Tuesday, July 29, 2008

1996 is dead

1996 was an interesting year for me.

I was a sophomore in college. I was unhappy with my major - especially because it involved four times a week statistics classes at 8 a.m. But by the end of that year I decided to make a change and become a writing major, so things were looking up.

I had plenty of friends and while I wasn't invited to the cool parties with all of the international students - despite being one - I had my own possee of American friends to make up for that.

I had professors whose influence is still with me. I had a cool job the summer before and after my sophomore year at a business paper in Budapest. I might have still been wondering what life was all about -- I am still wondering today -- but everyone around me was doing the same.

That was also the year when very uncharacteristically for me I began a whirlwhind romance/friendship with one of those snotty international students. He was -- and I assume is -- exciting, and smart, and glamorous. He was the kind of guy who I thought would never be interested in a chubby Jewish girl from Budapest. But he was. Things didn't work out with him -- I now understand why and I am OK with it -- but at that time, the 20-year-old me didn't know any of what was to come.

Anyway, so it was a confusing, exhilirating, exhausting, liberating year. The possibilites for excitement and adventure were endless. To remember the time, the place, the people, I bought a Swatch watch after my finals in the spring. It's gold-colored, with the numbers 1-9-9-6 scribbled on the face. It was fitting, I tought.

And today I found out that the watch was dead. I took it in to a watch shop just to get a new battery for it when the salesperson delieverd the news: Your watch is dead. I stood there for a moment and mourned.

First, I thought I was only mourning a fashion accessory. But as I walked back to my office, I realized that my watch's death was somewhat well-timed. For the past couple of weeks, Drew and I have been making plans for buying a house, having a family, and really becoming settled-down adults. And while I never thought I had commitment issues, suddenly I was having heart palpitations when I thought about taking on a 30-year mortgage.

That's almost the rest of my life.

There will be no more spontaneity, no more chances for just quitting our jobs and running away, or traveling to exciting places. We will be stuck. With a house. And a baby. Yikes. All of last week I was plotting my escape -- escape from my responsibilites, from growing up, from being serious. I wanted to be 20 again. I wanted to be carefree and young and naive.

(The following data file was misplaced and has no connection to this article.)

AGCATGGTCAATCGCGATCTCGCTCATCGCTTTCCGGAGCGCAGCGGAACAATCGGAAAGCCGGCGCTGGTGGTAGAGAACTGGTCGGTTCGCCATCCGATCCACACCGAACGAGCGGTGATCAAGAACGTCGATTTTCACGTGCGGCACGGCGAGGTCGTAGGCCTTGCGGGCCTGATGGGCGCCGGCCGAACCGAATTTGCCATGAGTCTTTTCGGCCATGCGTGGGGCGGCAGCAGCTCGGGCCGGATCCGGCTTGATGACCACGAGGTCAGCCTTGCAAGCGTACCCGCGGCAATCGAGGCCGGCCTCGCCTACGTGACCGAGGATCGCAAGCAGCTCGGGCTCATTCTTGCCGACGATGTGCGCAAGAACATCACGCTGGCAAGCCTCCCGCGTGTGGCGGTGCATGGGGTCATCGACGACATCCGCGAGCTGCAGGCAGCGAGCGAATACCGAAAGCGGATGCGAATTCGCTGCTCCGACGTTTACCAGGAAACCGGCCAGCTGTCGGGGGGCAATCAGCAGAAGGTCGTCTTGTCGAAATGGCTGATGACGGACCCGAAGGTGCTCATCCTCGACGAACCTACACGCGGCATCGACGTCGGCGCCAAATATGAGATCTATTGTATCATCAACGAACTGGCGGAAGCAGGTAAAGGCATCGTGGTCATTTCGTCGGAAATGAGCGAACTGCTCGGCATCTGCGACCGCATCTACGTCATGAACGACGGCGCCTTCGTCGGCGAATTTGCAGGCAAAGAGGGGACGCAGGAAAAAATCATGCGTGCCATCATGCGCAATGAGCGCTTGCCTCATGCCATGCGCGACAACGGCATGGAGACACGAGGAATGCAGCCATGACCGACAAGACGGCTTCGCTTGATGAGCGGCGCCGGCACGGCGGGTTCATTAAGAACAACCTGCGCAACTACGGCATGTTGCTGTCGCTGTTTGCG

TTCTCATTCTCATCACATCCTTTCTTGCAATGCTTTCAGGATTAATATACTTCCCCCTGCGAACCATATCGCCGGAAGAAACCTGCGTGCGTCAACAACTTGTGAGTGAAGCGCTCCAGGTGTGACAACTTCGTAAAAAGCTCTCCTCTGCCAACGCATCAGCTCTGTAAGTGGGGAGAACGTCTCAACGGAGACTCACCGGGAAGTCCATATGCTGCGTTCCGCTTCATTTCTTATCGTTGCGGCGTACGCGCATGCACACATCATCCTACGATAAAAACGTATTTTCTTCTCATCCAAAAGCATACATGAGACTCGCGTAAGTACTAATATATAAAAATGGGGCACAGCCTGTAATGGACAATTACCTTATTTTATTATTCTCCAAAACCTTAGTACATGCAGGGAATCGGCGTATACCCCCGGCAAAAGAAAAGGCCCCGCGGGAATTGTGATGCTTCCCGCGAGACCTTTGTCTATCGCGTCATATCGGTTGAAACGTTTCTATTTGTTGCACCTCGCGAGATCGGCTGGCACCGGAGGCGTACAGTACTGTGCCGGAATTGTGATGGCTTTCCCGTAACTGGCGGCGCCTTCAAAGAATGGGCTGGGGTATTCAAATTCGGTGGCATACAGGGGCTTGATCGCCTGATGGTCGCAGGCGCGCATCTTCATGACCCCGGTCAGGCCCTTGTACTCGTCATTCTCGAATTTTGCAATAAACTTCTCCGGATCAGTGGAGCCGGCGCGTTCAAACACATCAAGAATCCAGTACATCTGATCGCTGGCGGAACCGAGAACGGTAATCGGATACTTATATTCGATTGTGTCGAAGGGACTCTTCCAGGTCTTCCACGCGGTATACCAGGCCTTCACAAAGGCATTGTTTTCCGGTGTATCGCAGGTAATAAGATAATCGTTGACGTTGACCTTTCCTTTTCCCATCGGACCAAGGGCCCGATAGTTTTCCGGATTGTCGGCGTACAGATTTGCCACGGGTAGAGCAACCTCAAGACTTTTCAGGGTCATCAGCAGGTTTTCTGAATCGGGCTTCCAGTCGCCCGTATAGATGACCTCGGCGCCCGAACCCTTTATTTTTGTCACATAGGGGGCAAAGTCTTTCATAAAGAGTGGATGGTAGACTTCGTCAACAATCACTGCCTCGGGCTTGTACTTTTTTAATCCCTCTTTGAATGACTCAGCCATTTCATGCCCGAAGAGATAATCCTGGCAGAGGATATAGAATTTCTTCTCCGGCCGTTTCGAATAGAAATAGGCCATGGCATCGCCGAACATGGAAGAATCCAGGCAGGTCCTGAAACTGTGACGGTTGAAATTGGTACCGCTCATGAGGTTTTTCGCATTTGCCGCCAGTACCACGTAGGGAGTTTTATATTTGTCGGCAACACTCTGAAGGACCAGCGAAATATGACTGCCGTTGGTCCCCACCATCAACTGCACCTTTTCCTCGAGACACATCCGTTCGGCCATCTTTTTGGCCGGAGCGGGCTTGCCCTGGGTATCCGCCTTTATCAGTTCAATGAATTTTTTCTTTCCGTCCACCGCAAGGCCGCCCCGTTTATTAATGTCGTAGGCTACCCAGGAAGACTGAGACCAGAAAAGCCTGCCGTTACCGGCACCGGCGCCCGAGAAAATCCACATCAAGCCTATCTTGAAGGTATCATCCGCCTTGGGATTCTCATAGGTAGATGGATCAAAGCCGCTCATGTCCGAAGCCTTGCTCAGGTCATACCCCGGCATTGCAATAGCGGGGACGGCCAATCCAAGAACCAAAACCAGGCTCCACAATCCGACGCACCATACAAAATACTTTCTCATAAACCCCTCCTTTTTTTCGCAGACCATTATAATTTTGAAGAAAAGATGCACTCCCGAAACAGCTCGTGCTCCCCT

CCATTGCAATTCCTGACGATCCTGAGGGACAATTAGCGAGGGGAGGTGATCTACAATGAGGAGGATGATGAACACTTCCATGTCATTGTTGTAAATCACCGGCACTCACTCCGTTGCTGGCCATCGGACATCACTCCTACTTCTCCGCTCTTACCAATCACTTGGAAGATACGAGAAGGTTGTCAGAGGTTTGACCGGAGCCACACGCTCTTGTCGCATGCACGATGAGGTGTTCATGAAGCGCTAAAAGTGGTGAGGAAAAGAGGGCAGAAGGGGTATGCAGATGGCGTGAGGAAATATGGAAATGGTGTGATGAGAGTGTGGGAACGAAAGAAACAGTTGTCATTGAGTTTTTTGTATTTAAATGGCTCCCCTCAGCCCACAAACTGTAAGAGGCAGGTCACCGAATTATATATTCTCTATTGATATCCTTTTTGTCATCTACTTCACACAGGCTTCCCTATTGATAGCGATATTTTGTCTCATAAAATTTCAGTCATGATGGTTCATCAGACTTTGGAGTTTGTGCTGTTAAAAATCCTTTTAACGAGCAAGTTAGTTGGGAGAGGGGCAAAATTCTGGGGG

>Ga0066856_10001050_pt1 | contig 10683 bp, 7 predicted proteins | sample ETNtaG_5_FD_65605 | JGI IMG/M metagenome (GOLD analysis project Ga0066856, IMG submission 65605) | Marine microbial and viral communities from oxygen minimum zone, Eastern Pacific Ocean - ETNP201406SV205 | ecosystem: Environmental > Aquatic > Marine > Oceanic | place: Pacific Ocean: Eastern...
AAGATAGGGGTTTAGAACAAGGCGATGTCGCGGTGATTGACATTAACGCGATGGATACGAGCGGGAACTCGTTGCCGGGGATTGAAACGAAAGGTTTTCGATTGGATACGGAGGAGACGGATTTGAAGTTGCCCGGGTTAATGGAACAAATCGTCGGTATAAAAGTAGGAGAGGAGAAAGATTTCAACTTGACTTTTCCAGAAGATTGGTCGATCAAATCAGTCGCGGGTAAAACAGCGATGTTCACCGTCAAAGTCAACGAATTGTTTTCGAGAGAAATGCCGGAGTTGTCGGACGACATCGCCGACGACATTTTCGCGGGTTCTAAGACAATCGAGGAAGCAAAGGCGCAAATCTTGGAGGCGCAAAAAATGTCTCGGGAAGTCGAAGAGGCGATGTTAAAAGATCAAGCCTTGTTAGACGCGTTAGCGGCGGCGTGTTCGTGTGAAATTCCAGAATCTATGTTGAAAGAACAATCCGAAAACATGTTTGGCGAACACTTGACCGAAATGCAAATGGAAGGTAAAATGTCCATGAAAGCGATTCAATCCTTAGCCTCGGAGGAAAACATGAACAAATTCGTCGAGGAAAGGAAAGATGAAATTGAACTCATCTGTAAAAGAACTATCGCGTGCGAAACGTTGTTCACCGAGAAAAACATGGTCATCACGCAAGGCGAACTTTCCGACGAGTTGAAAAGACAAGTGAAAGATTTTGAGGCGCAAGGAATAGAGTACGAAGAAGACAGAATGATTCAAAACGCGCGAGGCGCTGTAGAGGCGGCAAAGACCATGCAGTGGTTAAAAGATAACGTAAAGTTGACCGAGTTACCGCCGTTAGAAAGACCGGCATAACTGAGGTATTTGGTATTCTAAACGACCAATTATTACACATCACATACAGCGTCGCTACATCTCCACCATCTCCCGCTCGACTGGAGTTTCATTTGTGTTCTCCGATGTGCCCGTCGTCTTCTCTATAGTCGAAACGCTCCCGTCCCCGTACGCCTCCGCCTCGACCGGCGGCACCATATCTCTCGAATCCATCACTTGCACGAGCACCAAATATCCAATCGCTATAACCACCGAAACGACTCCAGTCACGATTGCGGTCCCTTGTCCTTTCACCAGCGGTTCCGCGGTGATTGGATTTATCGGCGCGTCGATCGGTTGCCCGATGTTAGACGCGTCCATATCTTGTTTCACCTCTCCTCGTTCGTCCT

So the death of my watch was a wake-up call in a way. 1996 is dead. "You got 12 good years out of it," the watch repairmen told me.

He was right.

Saturday, July 26, 2008

Secret Immigrant Behavior

A couple of years ago, when I was fresh out of college and living in my first apartment, my parents came to visit from Hungary. Opening a kitchen drawer, my Mom was surprised to find months' or even years' worth of Hungarian snacks, spice mixes, and other food stuff stashed away.

"Why do I keep sending you all this when you don't use them," she asked me. I didn't really know the answer - or didn't want to admit - that it just felt good to have all those familiar flavors right at hand, even if I didn't want or need to use them. The shiny packages of meatloaf mix, the crinckle of the chocolate pudding powder package, all reminded me of home.

Eventually I began to understand that all of us immigrants are hoarders in a way. We might be well-adjusted, we might fit in, and there might be nothing about us that screams "I am not from here." But I bet that ever immigrant in every part of the world has a drawer like mine, packed with stuff from home.

It doesn't have to be food - I also hoard magazines from Hungary, a package of tissues my childhood friend's mom gave me when I had the sniffles during a visit to Budapest, and a sweater that was last washed in my parents' washing machine at home. I haven't worn it - or washed it - since in hopes of keeping some of that familiar smell intact. It's fading now, but if I burry my nose in it for a couple of minutes, I can still get a faint whiff.

Another characteristic of this behavior is buying things in your home country that are available in the US, because you believe that your country's product is superior. Now that my parents are living in America, I think they are slowly beginning to exhibit traits of this secret immigrant behavior as well. They just returned from a visit to Hungary and they brought back things like pots, dessert forks, shower gel, and deodorant. I admit - the deodorant was for me. That, along with bags full of Hungarian cookies, chocolate, and spices all made the trip in suitcases and I know that my Mom will be hoarding them until the next holiday or birthday when she will sneak them into our packages. I can't wait.

I suppose there is nothing wrong with this hoarding. But I feel silly admitting the melancholy I feel when I eat the last Pilota cookie from Hungary, or when I run out of my favorite deodorant. It feels odd that my identity and how I define who I am are somehow tied to such ordinary objects. I mean, what does an old plastic grocery bag from Kaiser has to do with who I am? But somehow, it does.

So I try to treat my secret hoarding drawer and the stuff in it matter of factly: it is there, it serves a purpose, it makes me feel better to have one, and anyone who doesn't like it can get over it. All right, so I am a little defensive about it. I protect it from my hubby who likes to throw away unused stuff and I will not publicly admit its existence.

It will be our secret.